So much history. Odd to think that the current owners have been here nearly twice as long as I was. (How is that even possible?) And even more curious that this storefront, where my heart resided for only a few short years, has taken on a significance of much greater proportions. Those years spanned two husbands,  a car-accident/death, a multi-million dollar lawsuit, the demise of a long-standing friendship, and, ultimately, the loss of this very place. Hard to imagine that much living is possible in that amount of time.

And how many cases of butter? How many 50# sacks of flour did I heave into the plastic bins? How many times did I wrap a 10kg block of Callebaut dark chocolate in a clean towel and whack it with a hammer?

How to measure my broken heart? Teaspoons? Cups? Gallons? 

I stood there, gazing in, not going in, not caring what the girl behind the counter was thinking. (Who is that strange woman, and why is she just staring?)

The light inside was soft and warm.

It felt like home, or a kind of home, the kind you can't go back to. And this time there was no sadness attached to it, only a sweetness of recall.

I stood as long as I wanted to.
It was my moment.
This was my life.

Friday, January 2, 2015

And if you're too f---ing lazy to go outside....

....you can drive ten miles to the mall and buy a bag of moss so that you can recreate, inside your house, an outside-like "forest" environment. No actual time in nature required!

Thursday, January 1, 2015

How to Go Outside

I read an article this week about the benefits of ecotherapy, ie, going outside, unplugged. Really? There's a name for this? Can I get paid to show people how to do this? (When I was a child, I specialized in giving tours of the woods, especially during nesting season, when I conducted birds' nest tours.)  I'm only half-serious when I say that I think I've found my next career. Seriously half-serious. (Only a lifetime of experience.)

Taking my own advice, I quite reluctantly put on my shoes and coat and hat and scarf and gloves and trudged out into my back yard this afternoon, despite really loving the sunny warmth of my upstairs room. It was really chilly outside, and these old bones do not have a friend in ice. I had no plan, no chores to attend to, no yardwork that needed doing. My new year's assignment was to poke around in winter's detritus. It felt like I was eight years old again and my mom had sent me outside in the cold to get some fresh air.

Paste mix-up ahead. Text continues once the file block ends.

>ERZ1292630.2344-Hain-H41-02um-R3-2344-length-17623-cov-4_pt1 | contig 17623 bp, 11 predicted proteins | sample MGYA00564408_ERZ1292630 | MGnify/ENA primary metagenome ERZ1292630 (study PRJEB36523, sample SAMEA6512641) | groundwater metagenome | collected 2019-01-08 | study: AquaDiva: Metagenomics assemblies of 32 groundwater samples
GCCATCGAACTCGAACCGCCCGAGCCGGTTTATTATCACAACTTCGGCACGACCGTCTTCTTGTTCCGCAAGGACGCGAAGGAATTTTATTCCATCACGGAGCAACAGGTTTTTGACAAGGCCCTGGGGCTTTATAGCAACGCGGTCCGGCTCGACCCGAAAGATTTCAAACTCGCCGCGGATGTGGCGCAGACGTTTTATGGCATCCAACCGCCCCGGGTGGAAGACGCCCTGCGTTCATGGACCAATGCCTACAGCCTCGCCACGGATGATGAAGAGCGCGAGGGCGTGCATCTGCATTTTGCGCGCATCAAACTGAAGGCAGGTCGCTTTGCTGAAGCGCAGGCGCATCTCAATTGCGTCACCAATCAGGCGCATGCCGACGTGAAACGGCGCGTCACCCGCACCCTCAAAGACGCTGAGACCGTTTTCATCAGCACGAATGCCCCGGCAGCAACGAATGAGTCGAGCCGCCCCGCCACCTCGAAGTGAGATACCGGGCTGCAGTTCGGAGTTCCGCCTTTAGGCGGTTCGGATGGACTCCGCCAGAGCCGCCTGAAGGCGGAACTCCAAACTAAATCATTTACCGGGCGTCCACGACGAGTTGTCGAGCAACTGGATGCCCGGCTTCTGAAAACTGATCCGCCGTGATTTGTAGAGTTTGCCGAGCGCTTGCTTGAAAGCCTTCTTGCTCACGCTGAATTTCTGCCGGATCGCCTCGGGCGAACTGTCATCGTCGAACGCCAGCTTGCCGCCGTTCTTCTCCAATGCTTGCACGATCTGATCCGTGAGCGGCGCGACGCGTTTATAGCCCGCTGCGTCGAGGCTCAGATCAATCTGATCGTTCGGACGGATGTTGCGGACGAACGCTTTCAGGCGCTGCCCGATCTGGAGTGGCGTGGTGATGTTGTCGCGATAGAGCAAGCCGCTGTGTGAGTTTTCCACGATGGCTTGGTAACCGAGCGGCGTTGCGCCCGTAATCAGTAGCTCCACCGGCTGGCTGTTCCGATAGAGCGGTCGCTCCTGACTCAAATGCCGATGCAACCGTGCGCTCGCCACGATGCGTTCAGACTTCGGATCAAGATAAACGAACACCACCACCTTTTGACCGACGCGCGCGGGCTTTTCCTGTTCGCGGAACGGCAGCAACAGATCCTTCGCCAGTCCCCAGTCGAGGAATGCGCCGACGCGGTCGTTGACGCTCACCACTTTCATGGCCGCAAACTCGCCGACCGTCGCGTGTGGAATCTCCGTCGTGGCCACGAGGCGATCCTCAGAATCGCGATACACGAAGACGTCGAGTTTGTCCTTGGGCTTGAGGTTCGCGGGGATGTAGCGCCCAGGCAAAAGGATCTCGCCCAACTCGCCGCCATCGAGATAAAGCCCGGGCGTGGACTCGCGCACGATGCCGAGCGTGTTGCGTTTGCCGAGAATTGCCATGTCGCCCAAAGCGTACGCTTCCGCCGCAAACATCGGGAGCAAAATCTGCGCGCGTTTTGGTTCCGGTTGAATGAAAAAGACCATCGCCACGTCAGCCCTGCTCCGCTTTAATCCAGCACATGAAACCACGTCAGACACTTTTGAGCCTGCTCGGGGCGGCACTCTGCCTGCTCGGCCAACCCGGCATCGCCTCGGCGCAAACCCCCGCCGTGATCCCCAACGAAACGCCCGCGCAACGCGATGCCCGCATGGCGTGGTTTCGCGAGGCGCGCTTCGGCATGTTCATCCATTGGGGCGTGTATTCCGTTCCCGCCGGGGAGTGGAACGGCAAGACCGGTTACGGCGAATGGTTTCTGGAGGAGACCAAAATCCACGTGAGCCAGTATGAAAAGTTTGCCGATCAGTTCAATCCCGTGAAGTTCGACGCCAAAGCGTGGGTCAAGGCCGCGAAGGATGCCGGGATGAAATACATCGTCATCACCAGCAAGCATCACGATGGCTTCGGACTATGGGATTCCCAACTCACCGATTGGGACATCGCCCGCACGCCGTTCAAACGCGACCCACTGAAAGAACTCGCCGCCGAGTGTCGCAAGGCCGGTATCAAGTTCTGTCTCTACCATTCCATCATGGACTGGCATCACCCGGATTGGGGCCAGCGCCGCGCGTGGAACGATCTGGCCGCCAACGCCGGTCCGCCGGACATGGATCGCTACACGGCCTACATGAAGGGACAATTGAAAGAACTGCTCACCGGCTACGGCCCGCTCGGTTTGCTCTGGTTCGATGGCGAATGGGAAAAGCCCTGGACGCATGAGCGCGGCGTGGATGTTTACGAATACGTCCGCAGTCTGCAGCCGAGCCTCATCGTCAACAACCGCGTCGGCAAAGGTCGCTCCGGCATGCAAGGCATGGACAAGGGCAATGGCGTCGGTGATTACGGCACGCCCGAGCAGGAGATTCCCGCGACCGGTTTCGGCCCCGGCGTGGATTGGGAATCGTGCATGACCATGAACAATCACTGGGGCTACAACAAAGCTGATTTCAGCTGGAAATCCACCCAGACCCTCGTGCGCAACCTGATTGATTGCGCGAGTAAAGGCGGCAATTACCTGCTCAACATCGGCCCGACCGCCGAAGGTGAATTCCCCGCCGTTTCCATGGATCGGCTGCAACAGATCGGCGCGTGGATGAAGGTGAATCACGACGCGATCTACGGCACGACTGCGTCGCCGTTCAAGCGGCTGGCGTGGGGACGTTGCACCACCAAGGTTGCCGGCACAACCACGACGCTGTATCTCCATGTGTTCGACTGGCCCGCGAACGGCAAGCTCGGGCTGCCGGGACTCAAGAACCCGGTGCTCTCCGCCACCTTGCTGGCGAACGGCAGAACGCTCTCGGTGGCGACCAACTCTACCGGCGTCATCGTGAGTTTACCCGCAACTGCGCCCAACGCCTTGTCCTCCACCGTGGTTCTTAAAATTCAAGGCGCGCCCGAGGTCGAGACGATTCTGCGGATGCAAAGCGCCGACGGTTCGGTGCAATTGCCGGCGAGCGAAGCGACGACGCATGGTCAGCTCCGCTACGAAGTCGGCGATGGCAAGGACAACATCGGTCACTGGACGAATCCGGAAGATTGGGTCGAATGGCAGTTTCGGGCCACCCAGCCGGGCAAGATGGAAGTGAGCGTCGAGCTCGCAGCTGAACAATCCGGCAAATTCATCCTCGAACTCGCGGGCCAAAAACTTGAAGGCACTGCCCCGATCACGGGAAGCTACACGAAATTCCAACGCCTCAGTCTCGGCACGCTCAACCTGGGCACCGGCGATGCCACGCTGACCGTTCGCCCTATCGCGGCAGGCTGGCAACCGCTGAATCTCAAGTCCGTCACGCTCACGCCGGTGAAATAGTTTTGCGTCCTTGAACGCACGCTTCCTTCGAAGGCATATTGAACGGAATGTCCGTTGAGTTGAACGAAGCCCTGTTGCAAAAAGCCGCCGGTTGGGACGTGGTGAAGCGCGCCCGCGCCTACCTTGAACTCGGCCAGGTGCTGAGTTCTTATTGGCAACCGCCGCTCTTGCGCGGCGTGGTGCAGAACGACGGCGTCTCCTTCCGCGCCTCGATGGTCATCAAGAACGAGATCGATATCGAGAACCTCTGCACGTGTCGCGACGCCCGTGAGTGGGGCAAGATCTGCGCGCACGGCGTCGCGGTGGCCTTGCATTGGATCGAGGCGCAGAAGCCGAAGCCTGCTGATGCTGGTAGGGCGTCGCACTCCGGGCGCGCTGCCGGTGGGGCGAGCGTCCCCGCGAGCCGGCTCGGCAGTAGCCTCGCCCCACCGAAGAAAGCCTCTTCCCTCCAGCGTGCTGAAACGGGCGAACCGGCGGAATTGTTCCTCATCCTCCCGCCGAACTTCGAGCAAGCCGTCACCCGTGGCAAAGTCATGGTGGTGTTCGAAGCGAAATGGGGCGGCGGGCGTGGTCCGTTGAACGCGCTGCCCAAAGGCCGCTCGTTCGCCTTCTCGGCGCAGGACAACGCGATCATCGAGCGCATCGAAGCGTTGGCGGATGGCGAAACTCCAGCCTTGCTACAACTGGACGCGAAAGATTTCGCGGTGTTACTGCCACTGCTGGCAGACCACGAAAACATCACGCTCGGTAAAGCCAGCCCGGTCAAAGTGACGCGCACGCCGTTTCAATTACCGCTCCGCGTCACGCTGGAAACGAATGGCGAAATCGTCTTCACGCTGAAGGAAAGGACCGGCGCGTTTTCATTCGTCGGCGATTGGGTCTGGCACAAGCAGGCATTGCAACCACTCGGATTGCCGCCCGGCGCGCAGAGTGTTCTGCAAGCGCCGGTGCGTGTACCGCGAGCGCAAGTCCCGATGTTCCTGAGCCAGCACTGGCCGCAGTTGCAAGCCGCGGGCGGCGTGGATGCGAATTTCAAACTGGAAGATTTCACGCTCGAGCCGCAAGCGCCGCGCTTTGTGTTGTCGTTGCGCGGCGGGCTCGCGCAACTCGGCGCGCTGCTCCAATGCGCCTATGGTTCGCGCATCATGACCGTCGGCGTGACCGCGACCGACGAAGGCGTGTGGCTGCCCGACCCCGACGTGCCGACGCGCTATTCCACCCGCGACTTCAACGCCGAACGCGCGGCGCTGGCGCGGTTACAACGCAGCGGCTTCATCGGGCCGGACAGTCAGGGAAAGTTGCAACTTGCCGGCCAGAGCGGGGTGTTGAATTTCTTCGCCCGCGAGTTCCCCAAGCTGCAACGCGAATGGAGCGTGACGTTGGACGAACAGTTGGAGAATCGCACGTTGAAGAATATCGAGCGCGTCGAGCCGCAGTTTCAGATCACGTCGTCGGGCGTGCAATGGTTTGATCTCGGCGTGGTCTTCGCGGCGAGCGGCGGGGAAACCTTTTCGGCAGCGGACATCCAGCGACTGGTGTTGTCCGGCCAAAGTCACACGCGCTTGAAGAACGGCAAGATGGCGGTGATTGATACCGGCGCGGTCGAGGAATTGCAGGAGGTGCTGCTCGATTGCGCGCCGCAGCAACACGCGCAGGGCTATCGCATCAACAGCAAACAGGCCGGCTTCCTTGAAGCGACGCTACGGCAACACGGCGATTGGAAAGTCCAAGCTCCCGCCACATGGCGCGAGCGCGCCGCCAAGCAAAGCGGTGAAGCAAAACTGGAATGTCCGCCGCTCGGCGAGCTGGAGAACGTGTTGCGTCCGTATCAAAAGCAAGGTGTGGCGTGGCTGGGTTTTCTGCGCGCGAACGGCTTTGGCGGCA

But you know what? It was marvelous. Yes, the garden is in ruins. Yes, the ice was abundant, but also unlike any ice I've ever paid much attention to: the saturated earth had heaved upwards, kind of like nature's tilling of the topsoil, and there were vertical columns of ice, stacked one upon another. How is it possible I've spent so much of my life not looking closely at this?
And while I considered sweeping up the kiwi leaves, I'm happy to have left them where they've fallen, in all their lacy configurations. (I'd much rather peer down at a decomposing kiwi leaf than a clean-swept piece of Trex decking.)

I checked in with James Fenimore C.; his words are beginning to slur together, and this piece of a maple seedpod appears to have found a peaceful landing place —
And my last bit of ecotherapy involved a few quiet words with the Virgin of Guadalupe, who seems to be a bit throttled at the neck with leaf debris —
I was neither cold nor bored. A hummingbird dithered loudly and incessantly from the laurel hedge (I put out fresh, unfrozen nectar this morning.) The winter light was achingly clear and seemed especially focused and bright. The green tips of snowdrops were just beginning to show, and the hardy ferns appeared to be gathered into themselves, conserving energy. The unpruned grape vines, stripped of leaves, arched into the blue, a crazy erratic weave. The watering cans brimmed with ice.

There are some old russet-toned bricks around my fire pit, and each of these was encased in a slick icy sheen. Again, water saturated, I'm guessing, which expanded outwards in the freeze. Curious!

After only 15 or 20 minutes of poking around, my imagination felt ignited, my lungs expanded in the sharply brisk air, and where there had been a musty haze was now a sense of clarity and purpose. And so easy! All it took was to walk out my back door.

Ecotherapy. Ha. Just go outside.

Friday, December 26, 2014

Musical Chairs

The only Christmas cookies in my house this year were baked by a Jewish friend, delivered yesterday afternoon while I was up to my elbows in potato peels. I can't recall a year when I didn't bake in December — even my early years were spent in sugar-dusted glee, with sprinkles afoot most of the month. I work too many hours these days to spend much time in the kitchen, dog-tired at the end of each day. Not a complaint: I am blessed with a job that sustains me in many ways. There are trade-offs involved, and things are good. And if the only cookies in my kitchen were baked in someone else's house, then so be it.